Private Frederick Ainge, 37234

  • Batt - B Coy; 7
  • Unit - South Staffordshire Regiment
  • Section -
  • Date of Birth -
  • Died - 06/10/1918
  • Age - 19

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Source: Leicestershire War Memorials Project.
Fred Ainge suffered fatal injuries at Epinoy, France on the 3rd October, 1918 and passed away on the 6th October 1918, aged 19 years. An extract of the war diary explaining his engagement was submitted by his Great- nephew, K. Ainge in 2018.

Source: Michael Doyle Their Name Liveth For Evermore: The Great War Roll of Honour for Leicestershire and Rutland.
He was the son of William Alban Ainge a journeyman butcher, born in 1859 in Melton Mowbray, Leicestershire and his wife Annie Ainge (nee Foster, married in the 3rd quarter of 1886 in the Melton Mowbray, Leicestershire district), born 1858 in Foston, Lincolnshire. Frederick was born in the 2nd quarter of 1899 in Melton Mowbray and was baptised on the 16th July 1899 in the parish church, Melton Mowbray, his siblings were, John William, born 27th August 1887, Albert Edward, born 5th May 1889 and baptised on the 22nd December 1889 in the parish church Melton Mowbray, Harry, born 8th August 1891, Rose, born 1894 and Ivy, born 1901 and baptised on the 29th September 1901 in the parish church Melton Mowbray, all his siblings were born in Melton Mowbray, in March 1901 the family home was at 14, Pall Mall, Melton Mowbray. In April 1911 Frederick was a schoolboy and was residing in the family home at 14, Pall Mall, Melton Mowbray, together with his father, a retired butcher, his mother and siblings, John, a house painter, Albert, a butcher, Harry, an iron foundry core maker, Ivy and Lily, born 1903 in Melton Mowbray and baptised on the 20th September 1903 in the parish church Melton Mowbray. Frederick was awarded the British War and Victory medals.
On Friday October 18th 1918 The Melton Mowbray Times & Vale of Belvoir Gazette published the following article under the heading. “MELTON AND THE WAR.” – LOCAL SOLDIER’S DEATH FROM WOUNDS. (A photograph accompanied the article). Last week Mrs. A. Ainge, 14, Pall Mall, Melton Mowbray, received the following telegram from the Officer in Charge of Infantry Records, Lichfield, dated October 7th: “Regret to inform you Officer Commanding 30th Casualty Clearing Station, France reports 5th October, No. 37234 Pte. Ainge F., South Staffs Regt. dangerously wounded. Regret permission to visit him cannot be granted.” Unfortunately the wounds terminated fatally, the following letter reaching Mrs. Ainge on Thursday afternoon: “No. 30 Casualty Clearing Station, France, 6th October, 1918. Dear Mrs. Ainge, - I am very sorry to tell you that your son Pte. F. Ainge, died in this hospital yesterday. He was wounded in the chest, abdomen, and ankle, in a very dangerous condition. Everything possible has been done for him, but he did not improve and passed away yesterday afternoon. He did not realise how critical his condition was, but earlier in the day I told him I was going to write to you, and he sent his love. With much sympathy to you, I am Yours very truly, G. M. Bulman, sister-in-charge.” Deceased who was 19 years of age, was formerly employed by the late Mr. Arthur Moore, baker, Timber-hill. He joined up in March, 1916 and went out to France at the beginning of last March. His brother, Pte. Albert Edward Ainge, Leicester’s, has been a prisoner of war since May 27th.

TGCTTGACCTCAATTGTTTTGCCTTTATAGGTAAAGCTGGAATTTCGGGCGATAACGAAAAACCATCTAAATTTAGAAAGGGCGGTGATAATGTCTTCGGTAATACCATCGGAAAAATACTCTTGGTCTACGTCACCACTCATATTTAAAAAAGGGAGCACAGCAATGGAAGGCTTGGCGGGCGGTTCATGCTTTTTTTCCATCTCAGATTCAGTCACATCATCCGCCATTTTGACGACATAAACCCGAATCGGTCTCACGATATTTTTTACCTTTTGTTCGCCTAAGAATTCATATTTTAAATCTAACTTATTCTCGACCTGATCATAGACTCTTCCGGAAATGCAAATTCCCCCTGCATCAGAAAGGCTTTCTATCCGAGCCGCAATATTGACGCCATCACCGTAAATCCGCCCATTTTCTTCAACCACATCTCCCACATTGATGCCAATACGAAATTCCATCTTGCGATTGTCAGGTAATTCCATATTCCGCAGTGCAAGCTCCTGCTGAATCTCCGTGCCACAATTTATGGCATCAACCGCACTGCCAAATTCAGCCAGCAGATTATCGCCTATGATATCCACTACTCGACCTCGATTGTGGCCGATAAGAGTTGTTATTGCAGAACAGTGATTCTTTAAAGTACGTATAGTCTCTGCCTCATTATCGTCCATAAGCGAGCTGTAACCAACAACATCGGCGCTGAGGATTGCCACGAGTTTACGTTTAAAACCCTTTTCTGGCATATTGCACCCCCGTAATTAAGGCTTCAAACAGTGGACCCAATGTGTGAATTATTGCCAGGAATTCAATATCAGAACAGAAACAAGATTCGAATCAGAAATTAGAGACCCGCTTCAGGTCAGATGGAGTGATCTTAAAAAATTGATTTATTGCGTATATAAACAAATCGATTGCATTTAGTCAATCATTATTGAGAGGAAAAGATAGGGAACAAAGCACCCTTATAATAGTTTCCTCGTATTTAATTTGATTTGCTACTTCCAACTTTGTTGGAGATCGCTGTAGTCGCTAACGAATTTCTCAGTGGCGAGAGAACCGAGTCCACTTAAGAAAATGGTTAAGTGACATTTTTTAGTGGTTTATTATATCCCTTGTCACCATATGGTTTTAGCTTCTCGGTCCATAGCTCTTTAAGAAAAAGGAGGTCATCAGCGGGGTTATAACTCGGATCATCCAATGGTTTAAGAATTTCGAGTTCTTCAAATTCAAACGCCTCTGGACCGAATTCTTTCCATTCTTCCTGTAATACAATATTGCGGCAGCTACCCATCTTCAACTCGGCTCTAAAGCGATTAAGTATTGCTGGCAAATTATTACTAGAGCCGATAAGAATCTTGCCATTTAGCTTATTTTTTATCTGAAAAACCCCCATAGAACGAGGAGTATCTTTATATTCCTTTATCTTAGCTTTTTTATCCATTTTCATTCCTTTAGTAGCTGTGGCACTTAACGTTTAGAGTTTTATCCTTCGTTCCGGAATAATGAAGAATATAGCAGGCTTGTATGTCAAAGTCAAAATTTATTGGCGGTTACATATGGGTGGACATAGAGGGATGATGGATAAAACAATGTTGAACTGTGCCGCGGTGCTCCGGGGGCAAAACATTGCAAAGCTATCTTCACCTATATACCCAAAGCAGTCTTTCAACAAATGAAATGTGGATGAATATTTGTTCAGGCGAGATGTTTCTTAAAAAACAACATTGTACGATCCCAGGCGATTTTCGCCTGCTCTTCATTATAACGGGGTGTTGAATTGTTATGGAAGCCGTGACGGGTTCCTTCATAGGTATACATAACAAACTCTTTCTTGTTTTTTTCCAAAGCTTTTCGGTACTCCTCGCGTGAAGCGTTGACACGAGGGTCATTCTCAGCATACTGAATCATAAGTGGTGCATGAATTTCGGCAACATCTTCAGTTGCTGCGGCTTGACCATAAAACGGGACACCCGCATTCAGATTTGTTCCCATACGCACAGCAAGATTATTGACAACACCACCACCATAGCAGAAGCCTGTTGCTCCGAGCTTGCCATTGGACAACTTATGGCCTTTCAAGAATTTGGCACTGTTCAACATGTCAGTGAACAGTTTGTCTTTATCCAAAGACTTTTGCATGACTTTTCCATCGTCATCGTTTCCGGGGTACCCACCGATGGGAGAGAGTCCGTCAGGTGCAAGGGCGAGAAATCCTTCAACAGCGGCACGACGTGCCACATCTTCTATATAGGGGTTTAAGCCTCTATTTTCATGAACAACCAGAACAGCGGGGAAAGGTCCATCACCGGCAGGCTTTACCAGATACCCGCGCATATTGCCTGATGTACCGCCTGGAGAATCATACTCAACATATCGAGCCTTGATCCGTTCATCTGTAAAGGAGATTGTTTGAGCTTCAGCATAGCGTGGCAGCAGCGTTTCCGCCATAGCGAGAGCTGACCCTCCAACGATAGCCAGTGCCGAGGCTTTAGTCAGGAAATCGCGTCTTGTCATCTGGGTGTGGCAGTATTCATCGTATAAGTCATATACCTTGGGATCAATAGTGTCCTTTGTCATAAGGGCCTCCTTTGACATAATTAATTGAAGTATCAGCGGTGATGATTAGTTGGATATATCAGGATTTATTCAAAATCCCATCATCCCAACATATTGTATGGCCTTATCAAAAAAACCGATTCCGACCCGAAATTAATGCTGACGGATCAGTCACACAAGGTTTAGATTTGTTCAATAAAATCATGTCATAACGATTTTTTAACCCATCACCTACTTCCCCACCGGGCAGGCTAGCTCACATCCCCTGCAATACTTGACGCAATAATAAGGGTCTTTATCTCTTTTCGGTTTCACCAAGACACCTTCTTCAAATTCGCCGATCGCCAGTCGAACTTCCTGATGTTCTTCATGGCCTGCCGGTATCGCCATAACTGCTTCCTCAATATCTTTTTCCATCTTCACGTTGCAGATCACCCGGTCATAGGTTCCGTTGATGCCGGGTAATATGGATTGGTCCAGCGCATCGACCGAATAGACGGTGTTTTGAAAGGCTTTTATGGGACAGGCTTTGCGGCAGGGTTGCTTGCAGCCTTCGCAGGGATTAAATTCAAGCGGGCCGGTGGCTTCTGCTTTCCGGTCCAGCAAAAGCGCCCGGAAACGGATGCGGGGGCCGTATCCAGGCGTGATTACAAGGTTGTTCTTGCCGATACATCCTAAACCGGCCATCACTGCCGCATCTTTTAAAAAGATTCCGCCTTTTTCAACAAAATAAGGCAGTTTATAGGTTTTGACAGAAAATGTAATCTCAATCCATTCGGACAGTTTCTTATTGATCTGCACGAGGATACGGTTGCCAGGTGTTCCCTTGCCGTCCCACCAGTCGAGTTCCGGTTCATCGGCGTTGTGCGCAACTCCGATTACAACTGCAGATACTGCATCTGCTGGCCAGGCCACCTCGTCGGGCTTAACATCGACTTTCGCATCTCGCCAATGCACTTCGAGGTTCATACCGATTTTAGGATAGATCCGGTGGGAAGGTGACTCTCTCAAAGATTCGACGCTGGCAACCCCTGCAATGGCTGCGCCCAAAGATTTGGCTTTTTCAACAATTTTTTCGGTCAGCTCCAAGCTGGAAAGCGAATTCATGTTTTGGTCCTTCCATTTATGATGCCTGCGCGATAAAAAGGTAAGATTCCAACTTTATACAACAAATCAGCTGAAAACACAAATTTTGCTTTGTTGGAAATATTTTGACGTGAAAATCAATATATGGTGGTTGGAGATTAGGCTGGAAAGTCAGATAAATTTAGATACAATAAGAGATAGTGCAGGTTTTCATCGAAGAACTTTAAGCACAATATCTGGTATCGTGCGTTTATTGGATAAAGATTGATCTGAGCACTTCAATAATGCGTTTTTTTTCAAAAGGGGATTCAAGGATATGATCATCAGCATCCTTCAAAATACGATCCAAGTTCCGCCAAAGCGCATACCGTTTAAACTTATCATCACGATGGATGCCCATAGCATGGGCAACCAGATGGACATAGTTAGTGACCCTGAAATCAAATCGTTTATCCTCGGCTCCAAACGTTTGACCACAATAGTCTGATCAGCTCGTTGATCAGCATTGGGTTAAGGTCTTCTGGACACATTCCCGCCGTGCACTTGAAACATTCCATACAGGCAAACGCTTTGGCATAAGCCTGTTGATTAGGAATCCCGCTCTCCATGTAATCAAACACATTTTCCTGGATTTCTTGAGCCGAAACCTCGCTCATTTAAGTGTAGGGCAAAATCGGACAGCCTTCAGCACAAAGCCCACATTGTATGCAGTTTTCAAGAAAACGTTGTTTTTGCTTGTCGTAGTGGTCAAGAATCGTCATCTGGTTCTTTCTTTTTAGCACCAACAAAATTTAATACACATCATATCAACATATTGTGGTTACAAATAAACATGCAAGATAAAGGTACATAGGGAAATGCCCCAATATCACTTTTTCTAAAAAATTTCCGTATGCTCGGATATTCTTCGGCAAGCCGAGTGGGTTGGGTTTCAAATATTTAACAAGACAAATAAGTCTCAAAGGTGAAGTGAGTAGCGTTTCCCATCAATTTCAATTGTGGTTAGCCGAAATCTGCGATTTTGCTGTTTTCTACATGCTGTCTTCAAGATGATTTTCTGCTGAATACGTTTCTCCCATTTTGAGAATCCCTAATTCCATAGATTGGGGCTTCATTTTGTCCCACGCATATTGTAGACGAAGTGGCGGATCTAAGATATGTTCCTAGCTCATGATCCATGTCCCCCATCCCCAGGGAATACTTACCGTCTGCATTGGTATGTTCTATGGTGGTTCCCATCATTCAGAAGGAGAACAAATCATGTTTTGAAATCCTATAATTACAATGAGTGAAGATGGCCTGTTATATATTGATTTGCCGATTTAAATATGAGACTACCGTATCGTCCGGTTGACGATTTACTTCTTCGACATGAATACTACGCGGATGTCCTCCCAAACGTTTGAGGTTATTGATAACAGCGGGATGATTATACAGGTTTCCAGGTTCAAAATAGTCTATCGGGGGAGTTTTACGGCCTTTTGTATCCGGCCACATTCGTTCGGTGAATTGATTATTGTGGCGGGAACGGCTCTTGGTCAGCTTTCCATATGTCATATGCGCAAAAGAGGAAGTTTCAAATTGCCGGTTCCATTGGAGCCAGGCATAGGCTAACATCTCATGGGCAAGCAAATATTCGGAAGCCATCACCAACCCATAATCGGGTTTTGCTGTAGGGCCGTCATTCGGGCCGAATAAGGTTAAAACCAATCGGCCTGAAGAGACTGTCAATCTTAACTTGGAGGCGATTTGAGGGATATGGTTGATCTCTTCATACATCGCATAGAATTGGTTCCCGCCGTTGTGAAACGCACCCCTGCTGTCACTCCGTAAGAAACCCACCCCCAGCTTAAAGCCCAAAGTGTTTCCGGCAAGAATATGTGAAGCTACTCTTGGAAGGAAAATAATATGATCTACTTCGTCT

Leicestershire Project Findings
  • Conflict - World War I
  • Burial Place - Iii D 11, Bucquoy Road Cemetery, Ficheux
Research from Michael Doyle's Their Name Liveth For Evermore
  • Unit - South Staffordshire Regiment
  • Cause of death - DIED OF WOUNDS
  • Burial Commemoration - Bucquoy Road Cem., Ficheux, France
  • Born - Melton Mowbray, Leicestershire
  • Enlisted - March 1916 in Melton Mowbray, Leicestershire
  • Place of Residence - 14 Pall Mall, Melton Mowbray, Leicestershire, England

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